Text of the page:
A few posts ago, I said that there might be more ways to say popcorn in Spanish than any other word. “But for my money, I think the word that might have the greatest number of regional differences is popcorn.” Fortunately, the sum of all my money isn’t very much at all, so I haven’t lost too much in this wager. “Think” also should have been a great tip-off to the fact that I was spouting malarky. Retiro lo dicho, or, better put, retiro lo blogueado, and I now posit that styrofoam might have the most possible translations in Spanish.
Yes, styrofoam. What a weird word. Though it seems kind of obvious now that I think about it, I didn’t know it was a trademarked name. Styrofoam™. There. Owned and manufactured by The Dow Chemical Company, Styrofoam is apparently closed-cell extruded polystyrene foam (thermal insulation, crafts, etc.), but we use it in the U.S. and Canada to refer to mere expanded polystyrene foam (disposable cups, packing peanuts, etc.). A misnomer, I guess. We can’t even tell the difference between extruded and expanded (at least I can’t). Oh, we sad, sad, ignorant North Americans! You’d think that Dow would be happy to have its trademarked name attached to products it doesn’t make, but they’re not. Here’s what they have to say.
Please do not confuse STYROFOAM Brand Foam with the many generic foam products available, including foam cups, coolers, meat trays, packing peanuts, packing foam, and others. These generic foam products are not made from STYROFOAM Brand Foam and are not made by Dow.
So next time you get a cup of java to go, remember, you can’t drink coffee from a STYROFOAM cup – because there is no such thing!
I had no idea! I’ll do my best to stop saying Styrofoam, but I’m not making any promises. But what about in Spanish? How do you say Styrofoam (OK, OK, polystyrene) in Spanish? Well, how much time do you have? It’s the translation that keeps on giving.
Take a look at the Wikipedia page here to see all the ways to translate Styrofoam in Spanish. I don’t think there’s a single word shared between any countries. Well, besides durapax in Honduras and El Salvador, and foam and hielo seco in Panama and parts of Mexico. What a nightmare for a translator! From what I can see, it looks like all you can really do is write poliestireno and hope that readers will know what you’re referring to. But, would they? Personally, if someone asked me for a polystyrene cup, I’d have no idea what they were talking about.
Various countries use some derivation of espuma, so I think it would be a good word to go with in a pinch. What, is a person really expected to memorize that whole list of translations for Styrofoam? I say just memorize the term for the country whose culture or people you interact with the most. In my case this is obviously Colombia, and there they say icopor for Styrofoam (from the name of its manufacturer: Industria Colombiana de Porosos). I think I came across this word a long time ago, but I’d forgotten it. Then, on Monday, we had another rendezvous as I read an article in El Tiempo.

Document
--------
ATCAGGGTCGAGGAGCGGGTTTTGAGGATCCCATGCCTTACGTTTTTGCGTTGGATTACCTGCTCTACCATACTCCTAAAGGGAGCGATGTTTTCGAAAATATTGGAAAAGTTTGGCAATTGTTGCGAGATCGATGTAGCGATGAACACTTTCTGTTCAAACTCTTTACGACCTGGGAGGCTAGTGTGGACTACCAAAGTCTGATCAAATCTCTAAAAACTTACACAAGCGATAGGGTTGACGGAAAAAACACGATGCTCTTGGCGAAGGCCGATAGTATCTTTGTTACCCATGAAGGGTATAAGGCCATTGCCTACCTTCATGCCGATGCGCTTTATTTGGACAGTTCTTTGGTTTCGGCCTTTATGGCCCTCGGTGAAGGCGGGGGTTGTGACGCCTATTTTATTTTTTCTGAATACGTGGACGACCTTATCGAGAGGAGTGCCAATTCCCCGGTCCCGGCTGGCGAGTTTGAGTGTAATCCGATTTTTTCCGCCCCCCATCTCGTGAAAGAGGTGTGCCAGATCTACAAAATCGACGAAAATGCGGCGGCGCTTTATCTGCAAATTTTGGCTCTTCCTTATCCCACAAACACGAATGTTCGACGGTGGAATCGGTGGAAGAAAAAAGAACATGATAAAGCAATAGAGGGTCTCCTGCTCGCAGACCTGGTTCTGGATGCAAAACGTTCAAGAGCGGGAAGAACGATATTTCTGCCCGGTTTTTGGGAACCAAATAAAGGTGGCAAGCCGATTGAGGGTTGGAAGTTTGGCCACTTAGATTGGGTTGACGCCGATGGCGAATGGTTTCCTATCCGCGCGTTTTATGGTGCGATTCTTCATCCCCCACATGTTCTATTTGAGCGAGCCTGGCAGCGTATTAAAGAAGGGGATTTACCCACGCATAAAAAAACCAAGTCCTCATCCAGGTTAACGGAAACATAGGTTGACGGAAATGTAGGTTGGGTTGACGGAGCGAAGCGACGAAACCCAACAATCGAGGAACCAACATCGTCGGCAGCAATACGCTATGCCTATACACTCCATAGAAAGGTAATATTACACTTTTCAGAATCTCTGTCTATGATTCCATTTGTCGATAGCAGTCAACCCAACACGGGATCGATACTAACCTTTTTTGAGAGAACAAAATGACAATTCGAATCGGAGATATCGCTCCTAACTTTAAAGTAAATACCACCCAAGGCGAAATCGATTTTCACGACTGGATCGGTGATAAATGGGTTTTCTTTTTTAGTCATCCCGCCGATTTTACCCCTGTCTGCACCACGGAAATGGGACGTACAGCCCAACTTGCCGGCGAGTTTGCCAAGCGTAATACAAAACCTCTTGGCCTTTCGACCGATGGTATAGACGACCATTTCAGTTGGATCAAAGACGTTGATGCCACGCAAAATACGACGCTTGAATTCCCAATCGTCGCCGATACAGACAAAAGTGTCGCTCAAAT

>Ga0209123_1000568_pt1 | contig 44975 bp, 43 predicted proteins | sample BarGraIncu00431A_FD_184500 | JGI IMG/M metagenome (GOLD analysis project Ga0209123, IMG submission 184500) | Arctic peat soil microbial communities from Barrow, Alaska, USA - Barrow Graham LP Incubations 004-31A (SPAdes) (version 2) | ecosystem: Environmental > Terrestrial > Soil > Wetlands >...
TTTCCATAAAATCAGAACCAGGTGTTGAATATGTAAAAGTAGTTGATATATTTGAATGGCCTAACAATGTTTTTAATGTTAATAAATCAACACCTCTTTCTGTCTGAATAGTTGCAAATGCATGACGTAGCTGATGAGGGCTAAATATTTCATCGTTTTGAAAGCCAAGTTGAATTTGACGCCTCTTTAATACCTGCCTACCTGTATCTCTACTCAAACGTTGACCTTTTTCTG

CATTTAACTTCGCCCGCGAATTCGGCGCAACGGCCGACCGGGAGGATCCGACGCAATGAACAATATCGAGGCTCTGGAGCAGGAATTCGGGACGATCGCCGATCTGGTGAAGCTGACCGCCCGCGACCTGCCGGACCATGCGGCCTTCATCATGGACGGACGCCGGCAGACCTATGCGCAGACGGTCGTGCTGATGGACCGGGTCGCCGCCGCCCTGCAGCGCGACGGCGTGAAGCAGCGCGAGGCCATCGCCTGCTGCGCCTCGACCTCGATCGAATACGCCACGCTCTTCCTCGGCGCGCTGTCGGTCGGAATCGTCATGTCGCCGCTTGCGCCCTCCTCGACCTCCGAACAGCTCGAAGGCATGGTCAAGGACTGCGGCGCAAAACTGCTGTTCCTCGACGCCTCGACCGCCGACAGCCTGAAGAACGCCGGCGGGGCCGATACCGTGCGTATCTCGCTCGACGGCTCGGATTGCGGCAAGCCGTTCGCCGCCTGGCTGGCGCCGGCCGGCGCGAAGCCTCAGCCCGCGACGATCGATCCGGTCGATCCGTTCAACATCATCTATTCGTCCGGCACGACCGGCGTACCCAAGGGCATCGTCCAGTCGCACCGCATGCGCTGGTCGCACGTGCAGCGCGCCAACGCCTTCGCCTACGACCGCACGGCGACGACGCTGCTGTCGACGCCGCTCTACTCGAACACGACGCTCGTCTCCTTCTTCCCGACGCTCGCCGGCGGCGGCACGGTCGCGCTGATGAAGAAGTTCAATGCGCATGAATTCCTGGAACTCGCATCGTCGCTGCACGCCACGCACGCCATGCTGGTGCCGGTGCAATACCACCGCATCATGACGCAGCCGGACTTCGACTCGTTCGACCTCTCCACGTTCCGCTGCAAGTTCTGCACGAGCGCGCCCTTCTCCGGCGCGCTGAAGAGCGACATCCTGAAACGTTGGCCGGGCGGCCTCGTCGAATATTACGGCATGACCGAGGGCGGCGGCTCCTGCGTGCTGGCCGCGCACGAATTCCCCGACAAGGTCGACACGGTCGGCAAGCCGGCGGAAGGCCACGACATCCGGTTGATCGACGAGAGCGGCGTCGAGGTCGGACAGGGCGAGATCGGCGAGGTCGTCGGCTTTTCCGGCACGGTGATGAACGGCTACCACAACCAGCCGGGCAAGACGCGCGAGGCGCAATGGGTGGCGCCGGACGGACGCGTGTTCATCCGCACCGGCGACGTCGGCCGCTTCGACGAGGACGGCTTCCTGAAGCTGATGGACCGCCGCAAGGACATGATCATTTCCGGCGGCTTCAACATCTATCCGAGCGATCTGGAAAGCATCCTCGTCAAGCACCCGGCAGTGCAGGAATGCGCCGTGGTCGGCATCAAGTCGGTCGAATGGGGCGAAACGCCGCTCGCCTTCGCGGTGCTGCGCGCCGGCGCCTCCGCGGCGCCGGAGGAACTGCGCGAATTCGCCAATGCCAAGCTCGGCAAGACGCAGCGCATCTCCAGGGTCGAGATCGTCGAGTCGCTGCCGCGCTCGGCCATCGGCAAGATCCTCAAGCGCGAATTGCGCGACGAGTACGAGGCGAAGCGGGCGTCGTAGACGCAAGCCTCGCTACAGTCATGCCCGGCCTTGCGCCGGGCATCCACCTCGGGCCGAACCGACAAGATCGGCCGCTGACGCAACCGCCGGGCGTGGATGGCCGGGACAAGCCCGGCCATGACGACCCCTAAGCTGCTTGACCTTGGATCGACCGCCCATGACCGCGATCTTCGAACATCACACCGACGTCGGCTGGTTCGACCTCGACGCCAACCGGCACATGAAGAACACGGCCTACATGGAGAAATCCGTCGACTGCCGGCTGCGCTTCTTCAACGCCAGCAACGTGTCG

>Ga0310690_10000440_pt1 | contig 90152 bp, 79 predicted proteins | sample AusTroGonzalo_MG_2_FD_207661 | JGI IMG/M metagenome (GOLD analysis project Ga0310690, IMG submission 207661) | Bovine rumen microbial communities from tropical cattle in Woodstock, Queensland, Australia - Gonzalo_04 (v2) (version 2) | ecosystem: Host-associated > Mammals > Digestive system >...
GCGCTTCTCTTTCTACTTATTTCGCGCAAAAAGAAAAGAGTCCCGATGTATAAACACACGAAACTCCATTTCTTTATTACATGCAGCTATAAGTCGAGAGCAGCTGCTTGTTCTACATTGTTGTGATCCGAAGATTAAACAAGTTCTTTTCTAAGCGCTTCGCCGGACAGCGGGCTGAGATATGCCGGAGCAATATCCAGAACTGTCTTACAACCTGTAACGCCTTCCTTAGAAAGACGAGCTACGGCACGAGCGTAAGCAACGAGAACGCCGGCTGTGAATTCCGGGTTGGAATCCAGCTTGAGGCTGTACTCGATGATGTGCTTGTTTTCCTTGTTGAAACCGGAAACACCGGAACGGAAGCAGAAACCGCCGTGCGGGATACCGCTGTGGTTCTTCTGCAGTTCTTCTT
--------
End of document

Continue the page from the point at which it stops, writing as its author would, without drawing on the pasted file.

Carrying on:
“Viva Pasto, carajo”, gritaba uno de los participantes de la delegación de Nariño, arropado con una manta azul tradicional y agitando un cuy de icopor.
“Long live Pasto, dammit” shouted one of the participants from the Nariño delegation, wrapped in a traditional blue blanket and waving a styrofoam guinea pig.
I had to look up icopor, and then . . . well, you know the rest. The idea of a styrofoam guinea pig (life-size?) being bandied about as a show of regional pride was both touching and absurd to me. I couldn’t find any pictures of styrofoam guinea pigs, but here are some chocolate cuyes, some chocolate guinea pigs from Nariño (a southwest department of Colombia that borders Ecuador and the Pacific Ocean).
And look at this sign for the health care system in Nariño with a guinea pig doctor and the super cheesy line, Cuyda de ti. ¡Carajo!, indeed. Guinea pigs obviously mean a lot to them. I’ve never tried cuy (popular in the Andes), but I have eaten chigüiro–capybara. Mm, rodents.
Back to foam: I often had the impression that Colombians were very crafty (as in arts and crafts, not astutos), and I met several who made and sold crafts with EVA craft foam. They called this fomy/foamy/fomi.
So, I’m now straightened out on the styrofoam question, which included learning that I was not just ignorant of the Spanish but even using the word wrong in English. I’ll keep poliestireno and icopor in my back pocket and maybe unicel as well, which is the most common way of staying styrofoam in Mexico. What I’d really like to keep in my back pocket, though, is a little styrofoam guinea pig. Now that I’ve read about them, I just have to have one! Well, when I make it to Pasto one day, I’ll know just what to look for. Let me know if you want one, too–we could make it the next cool thing, the international symbol or mascot of Spanish enthusiasts. Or styrofoam bats–we need something, ¡carajo!